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littk- — the only thing, I think, that I need now improve myself in. And then there are my Italian songs! which everybody allows I sing with taste; and, as it is what so few people can pretend to, I am particularly glad that I can.

12. "My drawings are universally admired, — especially the Bhells and flowers, which are beautiful certainly: besides this, I have a decided taste in all kinds of fancy ornaments. And then my dancing and waltzing, in which our master himself owned that he could take me no further ; — just the figure for it, certainly! it would be unpardonable if I did not excel.

13. "As to common things, — geography, and history, and poetry, and philosophy, — thank my stars, I have got through them all! so that I may consider myself not only perfectly accomplished, but also thoroughly well informed. — Well, to be sure, how much I have fagged through ! — the only wonder is, that one head can contain it all!" Jane Tavlor.

XVIII. — THE POOR EXILE.

1. Mat Heaven guide the poor exile !8' He goes wandering over the earth. I have passed through various countries; their inhabitants have seen me, and I have seen them; but we have not known each other. The exile is everywhere alone! When at the decline of day I saw the smoke of some cottage rise from the bosom of a valley, I said, "Happy is he who returns at evening to his fireside, and seats himself among those he loves!" The exile is everywhere alone!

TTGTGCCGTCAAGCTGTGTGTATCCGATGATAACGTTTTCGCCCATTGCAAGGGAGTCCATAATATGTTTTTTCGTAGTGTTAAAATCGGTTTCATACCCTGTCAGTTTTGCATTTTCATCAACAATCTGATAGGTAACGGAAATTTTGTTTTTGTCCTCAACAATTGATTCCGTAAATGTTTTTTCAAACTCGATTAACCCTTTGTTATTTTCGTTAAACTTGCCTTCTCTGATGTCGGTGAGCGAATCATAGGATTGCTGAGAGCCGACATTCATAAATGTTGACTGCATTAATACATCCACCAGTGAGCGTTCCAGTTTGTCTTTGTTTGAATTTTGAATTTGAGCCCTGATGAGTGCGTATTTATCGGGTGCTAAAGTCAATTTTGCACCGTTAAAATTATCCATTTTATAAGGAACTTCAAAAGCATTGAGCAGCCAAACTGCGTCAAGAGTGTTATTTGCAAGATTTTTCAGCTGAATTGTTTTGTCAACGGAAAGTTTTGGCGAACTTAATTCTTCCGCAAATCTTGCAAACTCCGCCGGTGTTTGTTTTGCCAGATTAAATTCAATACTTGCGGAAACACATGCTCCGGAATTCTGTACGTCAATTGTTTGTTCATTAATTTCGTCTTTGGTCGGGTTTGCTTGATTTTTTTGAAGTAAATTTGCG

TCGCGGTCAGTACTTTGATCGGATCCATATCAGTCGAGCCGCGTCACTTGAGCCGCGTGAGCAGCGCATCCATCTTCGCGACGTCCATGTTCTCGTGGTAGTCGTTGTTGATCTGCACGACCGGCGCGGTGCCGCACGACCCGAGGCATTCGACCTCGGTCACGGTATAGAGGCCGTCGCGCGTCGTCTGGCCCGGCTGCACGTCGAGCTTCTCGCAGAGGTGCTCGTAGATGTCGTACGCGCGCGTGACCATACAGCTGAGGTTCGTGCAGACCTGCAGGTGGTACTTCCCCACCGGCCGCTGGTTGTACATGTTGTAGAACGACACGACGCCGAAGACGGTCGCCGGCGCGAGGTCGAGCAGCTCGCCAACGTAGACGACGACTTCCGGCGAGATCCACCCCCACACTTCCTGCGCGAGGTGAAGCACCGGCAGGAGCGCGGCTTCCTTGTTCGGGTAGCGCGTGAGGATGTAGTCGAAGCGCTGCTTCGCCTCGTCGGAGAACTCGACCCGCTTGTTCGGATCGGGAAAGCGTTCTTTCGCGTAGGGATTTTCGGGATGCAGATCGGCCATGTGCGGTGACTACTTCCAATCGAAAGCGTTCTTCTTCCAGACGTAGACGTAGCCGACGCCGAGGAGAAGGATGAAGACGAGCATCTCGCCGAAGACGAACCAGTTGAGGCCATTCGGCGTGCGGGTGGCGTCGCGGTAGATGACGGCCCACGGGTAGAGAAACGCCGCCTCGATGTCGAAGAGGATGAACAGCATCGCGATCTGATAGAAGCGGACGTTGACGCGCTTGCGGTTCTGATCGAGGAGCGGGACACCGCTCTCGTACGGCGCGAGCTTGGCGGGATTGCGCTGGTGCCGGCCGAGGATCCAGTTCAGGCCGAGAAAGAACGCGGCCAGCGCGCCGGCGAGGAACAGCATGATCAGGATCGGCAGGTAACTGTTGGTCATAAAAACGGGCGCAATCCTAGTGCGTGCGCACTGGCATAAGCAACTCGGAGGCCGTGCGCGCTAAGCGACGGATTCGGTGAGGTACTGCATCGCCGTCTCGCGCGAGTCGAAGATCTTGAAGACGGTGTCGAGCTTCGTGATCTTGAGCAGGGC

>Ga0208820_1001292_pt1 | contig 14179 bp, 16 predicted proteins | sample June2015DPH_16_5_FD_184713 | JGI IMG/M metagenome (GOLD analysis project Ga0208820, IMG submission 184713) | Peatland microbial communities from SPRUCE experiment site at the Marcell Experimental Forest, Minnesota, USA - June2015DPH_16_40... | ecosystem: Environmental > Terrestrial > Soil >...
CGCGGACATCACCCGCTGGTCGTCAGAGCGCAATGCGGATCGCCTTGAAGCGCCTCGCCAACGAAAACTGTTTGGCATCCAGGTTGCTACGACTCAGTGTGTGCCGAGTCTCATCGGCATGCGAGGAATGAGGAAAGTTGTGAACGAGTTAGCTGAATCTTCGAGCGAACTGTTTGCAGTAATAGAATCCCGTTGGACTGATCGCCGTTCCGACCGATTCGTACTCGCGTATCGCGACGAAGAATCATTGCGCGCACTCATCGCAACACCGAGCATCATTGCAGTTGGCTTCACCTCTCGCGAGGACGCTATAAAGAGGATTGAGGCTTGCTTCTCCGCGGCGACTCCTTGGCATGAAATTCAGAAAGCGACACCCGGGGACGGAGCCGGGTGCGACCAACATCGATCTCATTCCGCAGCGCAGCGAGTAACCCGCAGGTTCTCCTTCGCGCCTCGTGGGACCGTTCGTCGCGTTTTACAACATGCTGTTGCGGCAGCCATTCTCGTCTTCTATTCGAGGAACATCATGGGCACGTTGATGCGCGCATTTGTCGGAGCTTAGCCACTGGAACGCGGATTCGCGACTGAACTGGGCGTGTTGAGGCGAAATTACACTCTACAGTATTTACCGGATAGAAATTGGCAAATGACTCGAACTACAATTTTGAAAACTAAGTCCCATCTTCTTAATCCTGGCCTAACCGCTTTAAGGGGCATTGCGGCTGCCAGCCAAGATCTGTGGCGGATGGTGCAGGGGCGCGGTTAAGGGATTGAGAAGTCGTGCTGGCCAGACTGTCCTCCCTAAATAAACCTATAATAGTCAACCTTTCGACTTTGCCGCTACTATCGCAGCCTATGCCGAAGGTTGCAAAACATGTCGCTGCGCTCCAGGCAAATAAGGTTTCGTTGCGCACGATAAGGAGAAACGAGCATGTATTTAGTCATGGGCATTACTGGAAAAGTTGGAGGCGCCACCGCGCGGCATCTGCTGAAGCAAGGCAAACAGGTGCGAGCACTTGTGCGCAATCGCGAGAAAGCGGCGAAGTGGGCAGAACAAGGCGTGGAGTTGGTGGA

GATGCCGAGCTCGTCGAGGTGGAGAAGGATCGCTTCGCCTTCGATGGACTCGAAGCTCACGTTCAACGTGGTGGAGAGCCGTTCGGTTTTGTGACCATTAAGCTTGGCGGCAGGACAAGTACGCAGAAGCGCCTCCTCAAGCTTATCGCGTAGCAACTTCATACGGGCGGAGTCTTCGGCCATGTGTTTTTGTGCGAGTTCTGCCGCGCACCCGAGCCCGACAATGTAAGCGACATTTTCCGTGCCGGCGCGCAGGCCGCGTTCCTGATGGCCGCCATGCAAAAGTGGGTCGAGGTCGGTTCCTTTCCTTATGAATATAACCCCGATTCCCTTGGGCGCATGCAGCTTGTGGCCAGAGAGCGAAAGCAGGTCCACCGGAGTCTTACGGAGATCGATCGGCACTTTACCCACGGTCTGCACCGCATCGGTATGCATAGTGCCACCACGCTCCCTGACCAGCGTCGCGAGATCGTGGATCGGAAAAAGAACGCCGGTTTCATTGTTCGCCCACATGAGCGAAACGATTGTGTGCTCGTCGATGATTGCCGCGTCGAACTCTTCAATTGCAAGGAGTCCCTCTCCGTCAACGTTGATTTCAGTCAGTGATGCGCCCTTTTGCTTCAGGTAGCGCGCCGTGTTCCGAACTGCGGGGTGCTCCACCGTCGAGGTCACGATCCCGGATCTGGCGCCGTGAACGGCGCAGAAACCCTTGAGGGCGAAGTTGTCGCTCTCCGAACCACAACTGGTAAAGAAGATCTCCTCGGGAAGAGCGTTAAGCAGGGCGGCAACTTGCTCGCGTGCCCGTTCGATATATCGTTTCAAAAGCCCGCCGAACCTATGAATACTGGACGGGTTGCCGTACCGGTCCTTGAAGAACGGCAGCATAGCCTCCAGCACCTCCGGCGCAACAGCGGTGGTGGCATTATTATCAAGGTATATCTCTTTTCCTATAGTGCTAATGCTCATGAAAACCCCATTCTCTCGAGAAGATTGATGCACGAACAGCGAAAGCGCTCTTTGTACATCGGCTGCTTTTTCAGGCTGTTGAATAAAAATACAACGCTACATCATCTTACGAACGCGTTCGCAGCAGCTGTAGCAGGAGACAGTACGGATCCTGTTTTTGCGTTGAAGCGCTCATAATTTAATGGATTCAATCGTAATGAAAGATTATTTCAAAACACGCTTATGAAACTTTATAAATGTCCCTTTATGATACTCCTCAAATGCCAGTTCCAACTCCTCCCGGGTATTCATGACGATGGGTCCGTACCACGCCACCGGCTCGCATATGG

2. Whence come those clouds driven by the storm? It drives me along like them. But what matters it? The exile is everywhere alone! Those trees are noble, those flowers are beautiful; but they are not the flowers nor the trees of my country; to me they say nothing. The exile is everywhere alone! That stream flows gently over the meadow, but its murmur is not that which my childhood heard. To me it recalls no remembrances. The exile is everywhere alone!

3. Those songs are sweet; but the sorrows and the joys which they awake are not my sorrows nor my joys. The exile is everywhere alone! I have been asked. " Why weepest thou?" but when I have told, no one has wept; for no one understood me. The exile is everywhere alone! I have seen old men surrounded by children, as the olive by its branches; but none of those old men called me his son, none of those children called me his brother. The exile is everywhere alone.

4. I have seen young girls smile, with a smile as pure as the dawn, on him they had chosen for a husband; but not one smiled on me. The exile is everywhere alone! I have seen yvung men- heart to heart, embrace each other, as if they wished to have only one existence; but not one pressed my hand. Tks exile is everywhere alone! There are friends, wives, fathers, brothers, only in one's own country. The exile is everywhere alcne!